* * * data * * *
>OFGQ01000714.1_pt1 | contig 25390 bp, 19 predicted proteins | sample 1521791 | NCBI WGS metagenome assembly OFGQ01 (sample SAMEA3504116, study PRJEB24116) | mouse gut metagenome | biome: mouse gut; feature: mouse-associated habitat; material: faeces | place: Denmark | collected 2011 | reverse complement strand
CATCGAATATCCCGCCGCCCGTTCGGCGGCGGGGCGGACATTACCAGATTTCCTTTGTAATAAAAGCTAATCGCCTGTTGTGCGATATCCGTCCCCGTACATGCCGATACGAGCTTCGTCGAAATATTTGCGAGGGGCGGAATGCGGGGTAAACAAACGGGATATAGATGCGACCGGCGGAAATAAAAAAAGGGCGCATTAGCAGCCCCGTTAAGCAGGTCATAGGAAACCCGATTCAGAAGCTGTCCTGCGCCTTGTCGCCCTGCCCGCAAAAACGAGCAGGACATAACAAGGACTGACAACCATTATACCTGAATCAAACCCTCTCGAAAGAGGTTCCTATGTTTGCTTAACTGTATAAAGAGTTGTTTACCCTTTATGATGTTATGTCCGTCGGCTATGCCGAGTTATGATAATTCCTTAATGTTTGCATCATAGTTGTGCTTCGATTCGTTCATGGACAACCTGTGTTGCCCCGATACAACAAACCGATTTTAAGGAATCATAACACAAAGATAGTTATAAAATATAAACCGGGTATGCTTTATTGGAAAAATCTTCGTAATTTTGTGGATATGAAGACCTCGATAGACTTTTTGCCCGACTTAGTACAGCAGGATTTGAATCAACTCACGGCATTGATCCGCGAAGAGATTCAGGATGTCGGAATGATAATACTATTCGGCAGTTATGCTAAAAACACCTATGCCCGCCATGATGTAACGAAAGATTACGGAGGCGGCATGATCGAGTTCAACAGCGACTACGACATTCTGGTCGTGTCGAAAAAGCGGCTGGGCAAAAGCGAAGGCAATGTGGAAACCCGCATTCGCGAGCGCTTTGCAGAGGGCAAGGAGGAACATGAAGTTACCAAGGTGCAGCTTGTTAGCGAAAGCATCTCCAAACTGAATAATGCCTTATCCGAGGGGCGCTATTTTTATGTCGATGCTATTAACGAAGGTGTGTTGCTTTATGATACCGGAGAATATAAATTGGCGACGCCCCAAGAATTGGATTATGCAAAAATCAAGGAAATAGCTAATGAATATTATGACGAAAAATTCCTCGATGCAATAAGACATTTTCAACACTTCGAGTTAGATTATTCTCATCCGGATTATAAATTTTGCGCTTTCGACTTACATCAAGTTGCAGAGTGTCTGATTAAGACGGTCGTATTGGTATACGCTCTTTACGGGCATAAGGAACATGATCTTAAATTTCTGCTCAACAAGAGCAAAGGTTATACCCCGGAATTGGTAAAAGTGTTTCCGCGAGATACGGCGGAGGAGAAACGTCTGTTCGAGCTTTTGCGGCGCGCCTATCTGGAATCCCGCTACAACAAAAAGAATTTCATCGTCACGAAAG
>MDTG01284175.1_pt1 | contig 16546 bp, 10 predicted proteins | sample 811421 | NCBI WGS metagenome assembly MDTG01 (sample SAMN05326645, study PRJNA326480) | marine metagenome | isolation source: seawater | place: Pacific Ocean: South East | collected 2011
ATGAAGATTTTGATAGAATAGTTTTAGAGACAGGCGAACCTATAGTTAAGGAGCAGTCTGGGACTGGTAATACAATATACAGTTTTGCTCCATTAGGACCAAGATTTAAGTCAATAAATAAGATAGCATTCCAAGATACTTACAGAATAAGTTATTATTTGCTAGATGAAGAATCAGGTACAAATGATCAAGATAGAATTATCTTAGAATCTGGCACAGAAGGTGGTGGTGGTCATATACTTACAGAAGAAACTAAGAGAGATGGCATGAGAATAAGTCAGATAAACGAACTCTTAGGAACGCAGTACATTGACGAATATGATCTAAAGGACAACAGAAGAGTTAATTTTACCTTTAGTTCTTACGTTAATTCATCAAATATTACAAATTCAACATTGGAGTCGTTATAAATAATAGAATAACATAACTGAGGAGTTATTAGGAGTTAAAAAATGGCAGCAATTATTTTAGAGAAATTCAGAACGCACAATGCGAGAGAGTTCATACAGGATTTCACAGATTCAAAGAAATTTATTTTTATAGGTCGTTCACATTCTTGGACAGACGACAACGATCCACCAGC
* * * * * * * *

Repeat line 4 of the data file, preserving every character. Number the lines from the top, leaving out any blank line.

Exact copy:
ATGAAGATTTTGATAGAATAGTTTTAGAGACAGGCGAACCTATAGTTAAGGAGCAGTCTGGGACTGGTAATACAATATACAGTTTTGCTCCATTAGGACCAAGATTTAAGTCAATAAATAAGATAGCATTCCAAGATACTTACAGAATAAGTTATTATTTGCTAGATGAAGAATCAGGTACAAATGATCAAGATAGAATTATCTTAGAATCTGGCACAGAAGGTGGTGGTGGTCATATACTTACAGAAGAAACTAAGAGAGATGGCATGAGAATAAGTCAGATAAACGAACTCTTAGGAACGCAGTACATTGACGAATATGATCTAAAGGACAACAGAAGAGTTAATTTTACCTTTAGTTCTTACGTTAATTCATCAAATATTACAAATTCAACATTGGAGTCGTTATAAATAATAGAATAACATAACTGAGGAGTTATTAGGAGTTAAAAAATGGCAGCAATTATTTTAGAGAAATTCAGAACGCACAATGCGAGAGAGTTCATACAGGATTTCACAGATTCAAAGAAATTTATTTTTATAGGTCGTTCACATTCTTGGACAGACGACAACGATCCACCAGC